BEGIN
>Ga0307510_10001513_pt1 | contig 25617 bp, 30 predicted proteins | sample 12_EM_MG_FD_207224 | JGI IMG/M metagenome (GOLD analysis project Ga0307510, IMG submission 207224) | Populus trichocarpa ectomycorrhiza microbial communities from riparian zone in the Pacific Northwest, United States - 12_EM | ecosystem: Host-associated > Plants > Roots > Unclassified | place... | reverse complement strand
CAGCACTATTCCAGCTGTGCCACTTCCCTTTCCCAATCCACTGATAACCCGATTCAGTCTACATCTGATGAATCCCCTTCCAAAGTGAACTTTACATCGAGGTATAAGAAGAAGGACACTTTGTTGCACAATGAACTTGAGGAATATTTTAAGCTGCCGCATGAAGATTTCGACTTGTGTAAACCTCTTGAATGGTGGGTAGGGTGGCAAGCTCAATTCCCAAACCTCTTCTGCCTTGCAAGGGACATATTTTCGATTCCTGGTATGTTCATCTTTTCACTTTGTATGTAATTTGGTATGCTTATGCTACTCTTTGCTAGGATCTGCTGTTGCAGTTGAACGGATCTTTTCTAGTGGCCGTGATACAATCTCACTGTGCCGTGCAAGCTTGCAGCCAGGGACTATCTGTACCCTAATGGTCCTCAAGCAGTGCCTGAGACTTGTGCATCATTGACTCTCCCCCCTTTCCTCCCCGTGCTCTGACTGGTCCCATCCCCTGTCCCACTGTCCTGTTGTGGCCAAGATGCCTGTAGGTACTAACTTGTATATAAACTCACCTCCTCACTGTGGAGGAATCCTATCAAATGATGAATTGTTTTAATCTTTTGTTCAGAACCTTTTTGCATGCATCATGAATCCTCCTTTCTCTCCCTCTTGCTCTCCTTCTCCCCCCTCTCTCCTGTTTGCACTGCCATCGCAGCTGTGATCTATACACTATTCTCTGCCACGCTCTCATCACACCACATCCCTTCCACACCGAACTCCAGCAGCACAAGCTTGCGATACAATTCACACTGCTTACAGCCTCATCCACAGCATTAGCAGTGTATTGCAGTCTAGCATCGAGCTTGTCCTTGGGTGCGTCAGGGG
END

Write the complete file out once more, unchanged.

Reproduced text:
>Ga0307510_10001513_pt1 | contig 25617 bp, 30 predicted proteins | sample 12_EM_MG_FD_207224 | JGI IMG/M metagenome (GOLD analysis project Ga0307510, IMG submission 207224) | Populus trichocarpa ectomycorrhiza microbial communities from riparian zone in the Pacific Northwest, United States - 12_EM | ecosystem: Host-associated > Plants > Roots > Unclassified | place... | reverse complement strand
CAGCACTATTCCAGCTGTGCCACTTCCCTTTCCCAATCCACTGATAACCCGATTCAGTCTACATCTGATGAATCCCCTTCCAAAGTGAACTTTACATCGAGGTATAAGAAGAAGGACACTTTGTTGCACAATGAACTTGAGGAATATTTTAAGCTGCCGCATGAAGATTTCGACTTGTGTAAACCTCTTGAATGGTGGGTAGGGTGGCAAGCTCAATTCCCAAACCTCTTCTGCCTTGCAAGGGACATATTTTCGATTCCTGGTATGTTCATCTTTTCACTTTGTATGTAATTTGGTATGCTTATGCTACTCTTTGCTAGGATCTGCTGTTGCAGTTGAACGGATCTTTTCTAGTGGCCGTGATACAATCTCACTGTGCCGTGCAAGCTTGCAGCCAGGGACTATCTGTACCCTAATGGTCCTCAAGCAGTGCCTGAGACTTGTGCATCATTGACTCTCCCCCCTTTCCTCCCCGTGCTCTGACTGGTCCCATCCCCTGTCCCACTGTCCTGTTGTGGCCAAGATGCCTGTAGGTACTAACTTGTATATAAACTCACCTCCTCACTGTGGAGGAATCCTATCAAATGATGAATTGTTTTAATCTTTTGTTCAGAACCTTTTTGCATGCATCATGAATCCTCCTTTCTCTCCCTCTTGCTCTCCTTCTCCCCCCTCTCTCCTGTTTGCACTGCCATCGCAGCTGTGATCTATACACTATTCTCTGCCACGCTCTCATCACACCACATCCCTTCCACACCGAACTCCAGCAGCACAAGCTTGCGATACAATTCACACTGCTTACAGCCTCATCCACAGCATTAGCAGTGTATTGCAGTCTAGCATCGAGCTTGTCCTTGGGTGCGTCAGGGG